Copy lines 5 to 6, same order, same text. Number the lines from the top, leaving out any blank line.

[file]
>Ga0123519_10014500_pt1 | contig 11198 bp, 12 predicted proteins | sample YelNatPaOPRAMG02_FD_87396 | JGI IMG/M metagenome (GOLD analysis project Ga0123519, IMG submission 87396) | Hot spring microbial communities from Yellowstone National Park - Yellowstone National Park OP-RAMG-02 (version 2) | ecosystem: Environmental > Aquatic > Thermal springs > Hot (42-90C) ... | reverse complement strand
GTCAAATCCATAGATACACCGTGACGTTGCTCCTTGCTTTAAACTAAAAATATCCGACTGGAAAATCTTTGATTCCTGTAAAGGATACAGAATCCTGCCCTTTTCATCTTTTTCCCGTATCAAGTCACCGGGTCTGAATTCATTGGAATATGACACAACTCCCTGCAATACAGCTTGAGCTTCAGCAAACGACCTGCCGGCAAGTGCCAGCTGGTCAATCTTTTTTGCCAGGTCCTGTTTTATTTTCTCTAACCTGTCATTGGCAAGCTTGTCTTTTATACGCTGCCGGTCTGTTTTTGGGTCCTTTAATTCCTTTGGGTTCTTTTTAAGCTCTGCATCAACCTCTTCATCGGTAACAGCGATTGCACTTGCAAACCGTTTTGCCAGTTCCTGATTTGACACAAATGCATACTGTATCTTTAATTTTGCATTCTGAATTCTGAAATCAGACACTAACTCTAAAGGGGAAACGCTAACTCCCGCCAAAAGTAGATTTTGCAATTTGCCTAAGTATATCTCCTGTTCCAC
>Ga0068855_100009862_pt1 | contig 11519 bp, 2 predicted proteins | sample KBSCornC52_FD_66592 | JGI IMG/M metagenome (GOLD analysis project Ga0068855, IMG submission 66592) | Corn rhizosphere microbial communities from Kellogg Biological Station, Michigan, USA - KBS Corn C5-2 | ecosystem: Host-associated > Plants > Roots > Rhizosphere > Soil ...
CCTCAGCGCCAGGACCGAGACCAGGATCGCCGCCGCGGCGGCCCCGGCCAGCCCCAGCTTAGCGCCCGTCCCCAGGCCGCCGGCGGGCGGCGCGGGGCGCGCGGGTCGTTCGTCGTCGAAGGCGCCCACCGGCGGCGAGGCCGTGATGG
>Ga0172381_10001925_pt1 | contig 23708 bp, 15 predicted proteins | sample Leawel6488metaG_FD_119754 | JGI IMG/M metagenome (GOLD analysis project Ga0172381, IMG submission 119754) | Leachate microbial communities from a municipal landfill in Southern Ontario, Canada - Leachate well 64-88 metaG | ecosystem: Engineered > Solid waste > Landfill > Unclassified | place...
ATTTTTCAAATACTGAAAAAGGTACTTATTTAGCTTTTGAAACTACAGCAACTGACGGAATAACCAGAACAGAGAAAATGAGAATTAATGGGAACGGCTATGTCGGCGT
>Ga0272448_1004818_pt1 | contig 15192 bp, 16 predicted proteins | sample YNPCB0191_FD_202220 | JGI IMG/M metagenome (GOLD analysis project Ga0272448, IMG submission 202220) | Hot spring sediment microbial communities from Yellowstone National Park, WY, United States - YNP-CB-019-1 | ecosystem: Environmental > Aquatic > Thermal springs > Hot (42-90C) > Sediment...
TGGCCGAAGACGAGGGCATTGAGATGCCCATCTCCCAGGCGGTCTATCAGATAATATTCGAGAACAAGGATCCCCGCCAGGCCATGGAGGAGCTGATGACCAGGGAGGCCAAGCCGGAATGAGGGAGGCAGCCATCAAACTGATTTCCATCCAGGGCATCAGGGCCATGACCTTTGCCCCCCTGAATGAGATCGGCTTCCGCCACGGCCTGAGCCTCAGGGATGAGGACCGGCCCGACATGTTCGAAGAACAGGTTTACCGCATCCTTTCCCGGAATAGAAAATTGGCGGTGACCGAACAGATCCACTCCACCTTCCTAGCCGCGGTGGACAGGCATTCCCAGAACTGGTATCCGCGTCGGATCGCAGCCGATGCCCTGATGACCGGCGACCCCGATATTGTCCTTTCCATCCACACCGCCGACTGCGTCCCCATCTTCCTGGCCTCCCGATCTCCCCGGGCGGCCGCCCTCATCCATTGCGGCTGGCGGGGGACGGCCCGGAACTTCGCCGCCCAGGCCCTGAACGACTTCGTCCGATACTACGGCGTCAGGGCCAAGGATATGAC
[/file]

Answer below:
>Ga0172381_10001925_pt1 | contig 23708 bp, 15 predicted proteins | sample Leawel6488metaG_FD_119754 | JGI IMG/M metagenome (GOLD analysis project Ga0172381, IMG submission 119754) | Leachate microbial communities from a municipal landfill in Southern Ontario, Canada - Leachate well 64-88 metaG | ecosystem: Engineered > Solid waste > Landfill > Unclassified | place...
ATTTTTCAAATACTGAAAAAGGTACTTATTTAGCTTTTGAAACTACAGCAACTGACGGAATAACCAGAACAGAGAAAATGAGAATTAATGGGAACGGCTATGTCGGCGT